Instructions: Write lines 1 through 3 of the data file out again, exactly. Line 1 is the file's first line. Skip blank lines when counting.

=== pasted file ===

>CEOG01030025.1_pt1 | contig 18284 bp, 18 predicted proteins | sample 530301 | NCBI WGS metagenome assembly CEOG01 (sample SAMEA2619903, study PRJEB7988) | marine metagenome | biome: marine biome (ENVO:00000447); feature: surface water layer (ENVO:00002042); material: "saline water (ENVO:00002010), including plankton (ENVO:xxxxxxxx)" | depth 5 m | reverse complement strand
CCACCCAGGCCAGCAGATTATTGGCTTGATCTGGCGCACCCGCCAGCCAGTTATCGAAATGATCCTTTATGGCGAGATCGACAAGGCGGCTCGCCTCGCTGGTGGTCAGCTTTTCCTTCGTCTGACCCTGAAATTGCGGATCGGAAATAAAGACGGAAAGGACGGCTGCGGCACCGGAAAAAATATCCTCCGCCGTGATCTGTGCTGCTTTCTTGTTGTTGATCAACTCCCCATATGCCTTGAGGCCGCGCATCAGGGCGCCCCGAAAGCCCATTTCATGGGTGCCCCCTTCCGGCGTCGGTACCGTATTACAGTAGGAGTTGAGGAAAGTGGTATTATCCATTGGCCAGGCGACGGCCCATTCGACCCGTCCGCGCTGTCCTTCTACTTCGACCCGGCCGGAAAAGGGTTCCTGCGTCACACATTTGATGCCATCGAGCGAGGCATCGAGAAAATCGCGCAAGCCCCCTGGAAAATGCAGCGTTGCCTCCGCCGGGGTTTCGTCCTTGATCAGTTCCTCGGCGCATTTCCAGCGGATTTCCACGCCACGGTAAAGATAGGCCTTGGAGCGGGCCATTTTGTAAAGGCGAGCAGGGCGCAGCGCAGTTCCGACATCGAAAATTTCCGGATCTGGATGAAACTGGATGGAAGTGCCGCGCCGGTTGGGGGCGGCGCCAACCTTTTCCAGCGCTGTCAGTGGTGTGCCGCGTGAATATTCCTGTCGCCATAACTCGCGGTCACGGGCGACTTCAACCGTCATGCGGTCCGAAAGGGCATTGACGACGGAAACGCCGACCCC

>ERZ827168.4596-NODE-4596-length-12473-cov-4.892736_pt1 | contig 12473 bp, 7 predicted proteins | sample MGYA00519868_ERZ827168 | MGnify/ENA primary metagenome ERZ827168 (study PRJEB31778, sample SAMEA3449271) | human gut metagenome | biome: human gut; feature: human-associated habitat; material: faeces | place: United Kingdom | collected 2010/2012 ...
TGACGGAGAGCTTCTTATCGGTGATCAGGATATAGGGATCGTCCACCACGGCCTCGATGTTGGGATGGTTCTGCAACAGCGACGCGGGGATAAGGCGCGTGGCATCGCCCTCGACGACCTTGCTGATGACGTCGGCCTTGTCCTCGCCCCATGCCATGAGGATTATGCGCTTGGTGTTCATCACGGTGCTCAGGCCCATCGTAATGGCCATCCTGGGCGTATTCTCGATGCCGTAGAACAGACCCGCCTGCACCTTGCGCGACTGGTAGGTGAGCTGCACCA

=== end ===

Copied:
>CEOG01030025.1_pt1 | contig 18284 bp, 18 predicted proteins | sample 530301 | NCBI WGS metagenome assembly CEOG01 (sample SAMEA2619903, study PRJEB7988) | marine metagenome | biome: marine biome (ENVO:00000447); feature: surface water layer (ENVO:00002042); material: "saline water (ENVO:00002010), including plankton (ENVO:xxxxxxxx)" | depth 5 m | reverse complement strand
CCACCCAGGCCAGCAGATTATTGGCTTGATCTGGCGCACCCGCCAGCCAGTTATCGAAATGATCCTTTATGGCGAGATCGACAAGGCGGCTCGCCTCGCTGGTGGTCAGCTTTTCCTTCGTCTGACCCTGAAATTGCGGATCGGAAATAAAGACGGAAAGGACGGCTGCGGCACCGGAAAAAATATCCTCCGCCGTGATCTGTGCTGCTTTCTTGTTGTTGATCAACTCCCCATATGCCTTGAGGCCGCGCATCAGGGCGCCCCGAAAGCCCATTTCATGGGTGCCCCCTTCCGGCGTCGGTACCGTATTACAGTAGGAGTTGAGGAAAGTGGTATTATCCATTGGCCAGGCGACGGCCCATTCGACCCGTCCGCGCTGTCCTTCTACTTCGACCCGGCCGGAAAAGGGTTCCTGCGTCACACATTTGATGCCATCGAGCGAGGCATCGAGAAAATCGCGCAAGCCCCCTGGAAAATGCAGCGTTGCCTCCGCCGGGGTTTCGTCCTTGATCAGTTCCTCGGCGCATTTCCAGCGGATTTCCACGCCACGGTAAAGATAGGCCTTGGAGCGGGCCATTTTGTAAAGGCGAGCAGGGCGCAGCGCAGTTCCGACATCGAAAATTTCCGGATCTGGATGAAACTGGATGGAAGTGCCGCGCCGGTTGGGGGCGGCGCCAACCTTTTCCAGCGCTGTCAGTGGTGTGCCGCGTGAATATTCCTGTCGCCATAACTCGCGGTCACGGGCGACTTCAACCGTCATGCGGTCCGAAAGGGCATTGACGACGGAAACGCCGACCCC

>ERZ827168.4596-NODE-4596-length-12473-cov-4.892736_pt1 | contig 12473 bp, 7 predicted proteins | sample MGYA00519868_ERZ827168 | MGnify/ENA primary metagenome ERZ827168 (study PRJEB31778, sample SAMEA3449271) | human gut metagenome | biome: human gut; feature: human-associated habitat; material: faeces | place: United Kingdom | collected 2010/2012 ...